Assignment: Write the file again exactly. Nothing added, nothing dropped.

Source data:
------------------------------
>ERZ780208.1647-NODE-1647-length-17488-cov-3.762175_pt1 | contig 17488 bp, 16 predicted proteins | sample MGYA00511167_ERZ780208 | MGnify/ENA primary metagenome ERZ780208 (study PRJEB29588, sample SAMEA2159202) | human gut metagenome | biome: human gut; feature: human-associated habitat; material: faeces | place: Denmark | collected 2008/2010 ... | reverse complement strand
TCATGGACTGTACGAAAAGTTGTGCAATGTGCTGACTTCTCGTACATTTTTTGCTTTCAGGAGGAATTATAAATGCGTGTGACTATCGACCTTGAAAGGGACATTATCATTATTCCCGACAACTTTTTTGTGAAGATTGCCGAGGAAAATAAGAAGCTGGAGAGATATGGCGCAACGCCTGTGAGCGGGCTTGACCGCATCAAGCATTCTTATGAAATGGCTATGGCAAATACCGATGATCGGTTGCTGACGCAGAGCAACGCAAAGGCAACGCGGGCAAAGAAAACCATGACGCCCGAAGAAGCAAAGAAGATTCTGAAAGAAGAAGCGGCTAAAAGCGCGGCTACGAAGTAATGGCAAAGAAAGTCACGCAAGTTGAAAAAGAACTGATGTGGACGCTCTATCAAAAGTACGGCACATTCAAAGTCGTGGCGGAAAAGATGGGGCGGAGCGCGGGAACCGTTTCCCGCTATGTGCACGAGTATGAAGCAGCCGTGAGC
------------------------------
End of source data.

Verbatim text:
>ERZ780208.1647-NODE-1647-length-17488-cov-3.762175_pt1 | contig 17488 bp, 16 predicted proteins | sample MGYA00511167_ERZ780208 | MGnify/ENA primary metagenome ERZ780208 (study PRJEB29588, sample SAMEA2159202) | human gut metagenome | biome: human gut; feature: human-associated habitat; material: faeces | place: Denmark | collected 2008/2010 ... | reverse complement strand
TCATGGACTGTACGAAAAGTTGTGCAATGTGCTGACTTCTCGTACATTTTTTGCTTTCAGGAGGAATTATAAATGCGTGTGACTATCGACCTTGAAAGGGACATTATCATTATTCCCGACAACTTTTTTGTGAAGATTGCCGAGGAAAATAAGAAGCTGGAGAGATATGGCGCAACGCCTGTGAGCGGGCTTGACCGCATCAAGCATTCTTATGAAATGGCTATGGCAAATACCGATGATCGGTTGCTGACGCAGAGCAACGCAAAGGCAACGCGGGCAAAGAAAACCATGACGCCCGAAGAAGCAAAGAAGATTCTGAAAGAAGAAGCGGCTAAAAGCGCGGCTACGAAGTAATGGCAAAGAAAGTCACGCAAGTTGAAAAAGAACTGATGTGGACGCTCTATCAAAAGTACGGCACATTCAAAGTCGTGGCGGAAAAGATGGGGCGGAGCGCGGGAACCGTTTCCCGCTATGTGCACGAGTATGAAGCAGCCGTGAGC